CCL volunteer Pete Haug of the Palouse Region (Idaho) chapter published an op-ed in the Moscow-Pullman Daily News, where he discussed his experience lobbying with CCL. In his piece, Pete describes his journey from a citizen who is skeptical of lobbying to a volunteer determined to make his concerns about climate change known. Pete notes that as information validating climate change’s existence grows, more and more influential organizations tout a carbon price as the most efficient and logical solution. 

“This is what Citizens’ Climate Lobby is working toward, and I’m happy to be a part of the focused, nonpartisan camaraderie in these efforts,” Pete writes. “Citizens’ Climate Lobby concentrates on getting the job done efficiently.”

You can read Pete’s piece here.

ed cohen variety show

CCLer appears on the Ed Cohen Variety Show

Bruce Cooper, a CCLer from Pennsylvania, made an appearance on the Ed Cohen Variety Show to let viewers know about CCL and a price on carbon. Cohen, a quirky meteorologist and local celebrity in Massachusetts, and his zany friends and cohosts use their sense of humor and informal style to discuss important topics with his guests and audience. In this episode, Bruce and Cohen talk about the role of CCL in a climate-changed world, as well as the responsibility that meteorologists have in mitigating climate change.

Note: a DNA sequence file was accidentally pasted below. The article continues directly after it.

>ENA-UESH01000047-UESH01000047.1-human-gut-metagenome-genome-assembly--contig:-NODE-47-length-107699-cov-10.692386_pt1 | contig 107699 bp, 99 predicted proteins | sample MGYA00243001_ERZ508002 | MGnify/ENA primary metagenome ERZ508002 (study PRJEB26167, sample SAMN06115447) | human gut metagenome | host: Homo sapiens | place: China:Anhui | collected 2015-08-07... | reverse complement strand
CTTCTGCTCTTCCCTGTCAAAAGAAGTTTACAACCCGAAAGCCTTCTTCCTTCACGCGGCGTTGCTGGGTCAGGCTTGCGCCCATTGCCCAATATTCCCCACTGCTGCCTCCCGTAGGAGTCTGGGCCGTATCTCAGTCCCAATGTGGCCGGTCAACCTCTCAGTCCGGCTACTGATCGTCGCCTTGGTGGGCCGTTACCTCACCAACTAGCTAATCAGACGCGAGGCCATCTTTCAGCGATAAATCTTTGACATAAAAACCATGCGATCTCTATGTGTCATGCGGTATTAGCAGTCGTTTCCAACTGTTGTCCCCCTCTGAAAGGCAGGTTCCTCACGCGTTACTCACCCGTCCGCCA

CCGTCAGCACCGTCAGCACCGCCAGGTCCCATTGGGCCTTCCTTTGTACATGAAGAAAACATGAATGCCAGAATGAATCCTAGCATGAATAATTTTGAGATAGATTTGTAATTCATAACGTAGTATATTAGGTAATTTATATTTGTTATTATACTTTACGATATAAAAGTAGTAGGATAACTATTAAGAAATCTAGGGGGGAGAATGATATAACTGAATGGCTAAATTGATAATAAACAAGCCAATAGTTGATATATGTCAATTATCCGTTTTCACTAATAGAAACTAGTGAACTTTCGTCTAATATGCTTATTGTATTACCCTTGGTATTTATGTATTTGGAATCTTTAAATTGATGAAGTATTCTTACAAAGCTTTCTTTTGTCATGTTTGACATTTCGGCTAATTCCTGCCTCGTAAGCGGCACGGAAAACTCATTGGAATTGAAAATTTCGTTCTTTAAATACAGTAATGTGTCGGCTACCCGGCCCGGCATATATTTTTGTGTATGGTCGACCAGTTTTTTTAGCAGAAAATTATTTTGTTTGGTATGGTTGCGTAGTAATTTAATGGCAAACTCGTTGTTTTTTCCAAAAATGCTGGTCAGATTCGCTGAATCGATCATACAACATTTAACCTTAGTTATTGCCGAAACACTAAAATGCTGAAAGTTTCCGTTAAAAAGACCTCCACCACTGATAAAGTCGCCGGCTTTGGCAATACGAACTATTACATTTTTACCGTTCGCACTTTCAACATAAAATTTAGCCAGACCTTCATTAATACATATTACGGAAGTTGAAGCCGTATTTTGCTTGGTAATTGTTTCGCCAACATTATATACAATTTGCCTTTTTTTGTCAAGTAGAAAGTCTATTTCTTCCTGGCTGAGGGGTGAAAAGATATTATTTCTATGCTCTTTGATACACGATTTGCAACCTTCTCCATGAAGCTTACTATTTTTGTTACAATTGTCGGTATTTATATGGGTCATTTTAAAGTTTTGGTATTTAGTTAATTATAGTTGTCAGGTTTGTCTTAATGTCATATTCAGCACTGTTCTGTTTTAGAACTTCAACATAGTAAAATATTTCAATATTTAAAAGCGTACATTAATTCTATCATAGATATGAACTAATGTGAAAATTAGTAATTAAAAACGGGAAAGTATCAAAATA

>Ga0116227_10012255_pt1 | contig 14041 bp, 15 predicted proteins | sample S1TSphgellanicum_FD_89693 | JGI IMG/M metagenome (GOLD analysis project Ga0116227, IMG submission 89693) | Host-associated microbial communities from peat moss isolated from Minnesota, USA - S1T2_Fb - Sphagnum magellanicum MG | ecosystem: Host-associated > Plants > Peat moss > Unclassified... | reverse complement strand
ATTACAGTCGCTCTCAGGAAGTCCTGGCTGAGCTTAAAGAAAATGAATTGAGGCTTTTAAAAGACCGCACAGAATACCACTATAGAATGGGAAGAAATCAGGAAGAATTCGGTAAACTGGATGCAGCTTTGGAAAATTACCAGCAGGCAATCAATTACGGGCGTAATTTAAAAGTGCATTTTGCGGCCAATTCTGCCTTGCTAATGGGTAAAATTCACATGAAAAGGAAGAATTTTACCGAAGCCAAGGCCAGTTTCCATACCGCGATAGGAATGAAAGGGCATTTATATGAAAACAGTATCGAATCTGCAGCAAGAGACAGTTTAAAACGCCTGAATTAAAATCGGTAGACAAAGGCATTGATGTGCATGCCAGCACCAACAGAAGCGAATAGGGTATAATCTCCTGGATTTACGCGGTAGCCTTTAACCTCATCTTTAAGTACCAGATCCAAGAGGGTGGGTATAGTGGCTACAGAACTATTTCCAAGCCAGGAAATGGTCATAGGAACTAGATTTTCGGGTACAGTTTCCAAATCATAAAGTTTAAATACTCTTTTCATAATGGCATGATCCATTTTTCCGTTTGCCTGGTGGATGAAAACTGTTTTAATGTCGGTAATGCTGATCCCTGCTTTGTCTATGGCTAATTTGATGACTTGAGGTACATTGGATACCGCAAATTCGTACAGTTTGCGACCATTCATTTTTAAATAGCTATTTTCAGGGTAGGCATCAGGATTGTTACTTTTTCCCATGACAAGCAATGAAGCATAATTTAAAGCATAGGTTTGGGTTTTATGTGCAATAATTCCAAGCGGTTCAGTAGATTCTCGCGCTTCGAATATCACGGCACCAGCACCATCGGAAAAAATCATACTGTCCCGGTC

Rep. Trone and Sabrina Fu

CCL volunteers participate in roundtable with Rep. Trone and Sec. Haaland

In November of 2021, Sabrina Fu and other members of CCL were invited to participate in the Roundtable on Climate and Environmental Justice, an initiative started by Congressman David Trone (D-MD-06) and U.S. Department of the Interior Secretary Deb Haaland. The purpose of the roundtable was to better analyze how to use infrastructure funding in Maryland to ensure that areas most impacted by inequality are able to see environmental action and opportunity. 

The hour-long roundtable discussion included six other environmental organizations, as well as representatives from Rep. Trone’s and Sec. Haaland’s offices and representatives from Maryland Senators’ offices. Those on the roundtable panel were asked for some ideas on how to use infrastructure dollars in Maryland to address both the issues of climate change and environmental justice.

Sabrina discussed the need to connect to green spaces in urban areas, and proposed the removal of dividing freeways that aren’t in demand and replacing them with green spaces.

You can read the full story here.

Young UT conservatives ready for climate action